Sarah Labowitz is the producer of Texas, USA, which is out in theaters on October 6. She is a Houston-based policy expert. She is a non-resident scholar at the Carnegie Endowment for International Peace and previously worked in leadership roles at the ACLU of Texas and the City of Houston Housing and Community Development Department, and was a policy advisor at the U.S. Department of State. She co-founded and co-directed the NYU Stern Center for Business and Human Rights. Sarah was included in Forbes’ inaugural 30 Under 30 list for law and policy. Texas, USA is her first film project.
I was the policy director for the ACLU of Texas during the terrible 2021 legislative session in Austin, when the legislature banned abortion, legalized carrying a gun without a permit, and dramatically changed the elections laws to make it harder to vote. It was devastating to lose so much that year.
Over Memorial Day, the session reached a fever pitch: Republicans pulled multiple all-nighters to advance their voter suppression bill. Then the Democrats eventually fled the Capitol building to prevent the final votes from being cast. On a bleary-eyed Monday, I called Andrew Morgan, whom I’d known since he directed his 2015 film, The True Cost, and said there was a wild story unfolding in Texas. That conversation kicked off a filmmaking journey that’s still going strong, two-and-a-half years later.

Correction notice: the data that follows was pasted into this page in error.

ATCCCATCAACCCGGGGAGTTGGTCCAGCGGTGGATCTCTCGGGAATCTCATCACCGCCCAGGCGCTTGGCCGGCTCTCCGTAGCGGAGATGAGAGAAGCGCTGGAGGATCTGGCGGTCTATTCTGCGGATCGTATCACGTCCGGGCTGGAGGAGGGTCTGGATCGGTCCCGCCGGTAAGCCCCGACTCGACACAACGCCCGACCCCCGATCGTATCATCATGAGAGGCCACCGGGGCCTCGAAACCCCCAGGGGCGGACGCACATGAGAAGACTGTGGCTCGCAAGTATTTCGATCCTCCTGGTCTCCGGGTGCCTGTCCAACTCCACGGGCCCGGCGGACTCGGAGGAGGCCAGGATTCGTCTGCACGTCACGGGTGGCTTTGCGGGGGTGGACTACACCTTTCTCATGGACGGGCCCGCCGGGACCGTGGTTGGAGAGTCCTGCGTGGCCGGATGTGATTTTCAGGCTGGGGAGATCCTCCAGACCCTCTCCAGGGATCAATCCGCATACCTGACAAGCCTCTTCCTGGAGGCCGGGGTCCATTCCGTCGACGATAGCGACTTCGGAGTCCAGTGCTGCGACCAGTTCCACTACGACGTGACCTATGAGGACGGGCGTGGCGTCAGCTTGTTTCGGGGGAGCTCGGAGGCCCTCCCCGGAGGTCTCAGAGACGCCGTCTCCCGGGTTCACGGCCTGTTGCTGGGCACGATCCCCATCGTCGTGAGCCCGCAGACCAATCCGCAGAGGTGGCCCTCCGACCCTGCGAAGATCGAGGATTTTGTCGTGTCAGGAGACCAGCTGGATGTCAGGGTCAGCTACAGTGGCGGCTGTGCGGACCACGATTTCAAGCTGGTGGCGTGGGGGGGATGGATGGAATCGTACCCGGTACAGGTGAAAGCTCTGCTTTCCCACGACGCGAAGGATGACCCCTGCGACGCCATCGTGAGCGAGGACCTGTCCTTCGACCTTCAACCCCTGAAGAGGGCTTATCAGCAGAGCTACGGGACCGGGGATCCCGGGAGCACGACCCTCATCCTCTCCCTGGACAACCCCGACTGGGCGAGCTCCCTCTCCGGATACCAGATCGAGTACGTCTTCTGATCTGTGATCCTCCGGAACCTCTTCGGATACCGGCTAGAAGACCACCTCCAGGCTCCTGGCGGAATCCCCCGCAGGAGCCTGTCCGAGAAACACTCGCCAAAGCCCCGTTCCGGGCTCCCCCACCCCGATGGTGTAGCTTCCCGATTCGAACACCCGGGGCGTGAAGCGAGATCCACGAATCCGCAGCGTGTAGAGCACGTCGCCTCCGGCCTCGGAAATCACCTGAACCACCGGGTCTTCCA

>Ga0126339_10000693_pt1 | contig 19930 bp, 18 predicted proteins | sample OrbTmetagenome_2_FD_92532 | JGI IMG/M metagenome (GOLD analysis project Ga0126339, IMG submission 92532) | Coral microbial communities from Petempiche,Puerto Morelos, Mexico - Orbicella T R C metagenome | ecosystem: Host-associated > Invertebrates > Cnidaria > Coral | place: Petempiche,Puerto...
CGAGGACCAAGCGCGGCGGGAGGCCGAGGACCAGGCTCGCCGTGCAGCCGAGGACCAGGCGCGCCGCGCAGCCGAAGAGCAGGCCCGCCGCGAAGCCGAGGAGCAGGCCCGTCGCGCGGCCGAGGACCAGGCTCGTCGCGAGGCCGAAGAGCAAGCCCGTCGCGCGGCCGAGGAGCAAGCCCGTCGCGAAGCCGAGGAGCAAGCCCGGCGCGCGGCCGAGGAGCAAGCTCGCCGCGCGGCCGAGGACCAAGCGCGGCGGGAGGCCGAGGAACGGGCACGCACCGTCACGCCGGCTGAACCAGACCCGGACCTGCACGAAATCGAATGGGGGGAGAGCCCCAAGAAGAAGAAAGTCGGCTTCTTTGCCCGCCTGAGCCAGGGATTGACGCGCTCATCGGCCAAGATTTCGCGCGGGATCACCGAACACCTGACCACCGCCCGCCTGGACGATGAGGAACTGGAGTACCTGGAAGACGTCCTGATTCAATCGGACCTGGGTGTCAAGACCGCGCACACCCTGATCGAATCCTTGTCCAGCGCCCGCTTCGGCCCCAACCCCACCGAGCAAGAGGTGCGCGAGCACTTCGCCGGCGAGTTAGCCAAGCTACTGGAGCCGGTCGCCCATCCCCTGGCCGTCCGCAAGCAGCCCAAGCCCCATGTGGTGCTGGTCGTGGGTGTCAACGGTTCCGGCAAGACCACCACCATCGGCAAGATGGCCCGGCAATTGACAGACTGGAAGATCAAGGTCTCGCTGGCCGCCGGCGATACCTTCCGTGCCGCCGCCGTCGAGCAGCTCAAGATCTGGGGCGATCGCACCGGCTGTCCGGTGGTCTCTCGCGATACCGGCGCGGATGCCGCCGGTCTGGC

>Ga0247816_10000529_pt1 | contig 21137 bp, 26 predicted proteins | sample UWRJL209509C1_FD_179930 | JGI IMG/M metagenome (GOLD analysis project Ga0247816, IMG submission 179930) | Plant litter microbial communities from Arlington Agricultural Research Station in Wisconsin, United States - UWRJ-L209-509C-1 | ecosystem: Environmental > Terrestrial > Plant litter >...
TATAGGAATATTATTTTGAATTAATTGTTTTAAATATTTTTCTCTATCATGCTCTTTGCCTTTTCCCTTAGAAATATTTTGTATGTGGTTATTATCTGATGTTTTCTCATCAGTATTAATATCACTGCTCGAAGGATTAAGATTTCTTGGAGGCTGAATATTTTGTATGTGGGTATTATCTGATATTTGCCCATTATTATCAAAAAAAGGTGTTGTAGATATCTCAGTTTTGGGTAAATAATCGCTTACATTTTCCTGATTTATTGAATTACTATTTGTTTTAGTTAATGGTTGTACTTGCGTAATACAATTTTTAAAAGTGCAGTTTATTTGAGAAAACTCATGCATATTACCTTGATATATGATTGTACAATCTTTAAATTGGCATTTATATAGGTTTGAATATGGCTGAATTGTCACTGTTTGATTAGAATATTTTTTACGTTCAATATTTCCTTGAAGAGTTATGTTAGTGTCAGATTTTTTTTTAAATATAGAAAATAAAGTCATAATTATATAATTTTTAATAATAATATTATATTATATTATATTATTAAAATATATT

I’ve been a policy wonk for my whole career – in government, at the ACLU, as a researcher at a business school and on campaigns. “Policy” is basically how you get the government to do things, and it mostly means writing about, researching, lobbying for and bringing people together around what you think the government should do. In my case, human rights and civil liberties are my beat, so I work on issues that I hope will help make people’s lives better and our society more just.
Suffering through the 2021 legislature in Texas convinced me the tools we use for policy change were not enough. What was missing was a story that would help us understand who’s fighting for change – and invite people to join them. Looking back, I didn’t set out to become a documentary producer or to spend two years of my life on Texas, USA. I was just desperate for something else, something new, to bring to these exhausting fights.
It makes sense that I would be drawn to storytelling – it was the strength of a story that got me to Texas in the first place. When Hillary Clinton lost the election in 2016, I didn’t know what I was going to do. I’d been on the campaign for more than a year and was due to go back into the State Department that fall if she won. When she didn’t, I decided to move and was searching for a place in America where I could live a more politically and civically connected life.
Around that time, Andrew Cockburn published a piece in Harper’s called “Texas is the Future,” which described the incredible community organizing happening in Harris County. In the reddest of red states, he wrote about how the Texas Organizing Project and other organizers had mobilized to flip the largest county – 4.5 million people – from red to blue. I visited Houston, met some of those people, and more than six years later, I’m still here.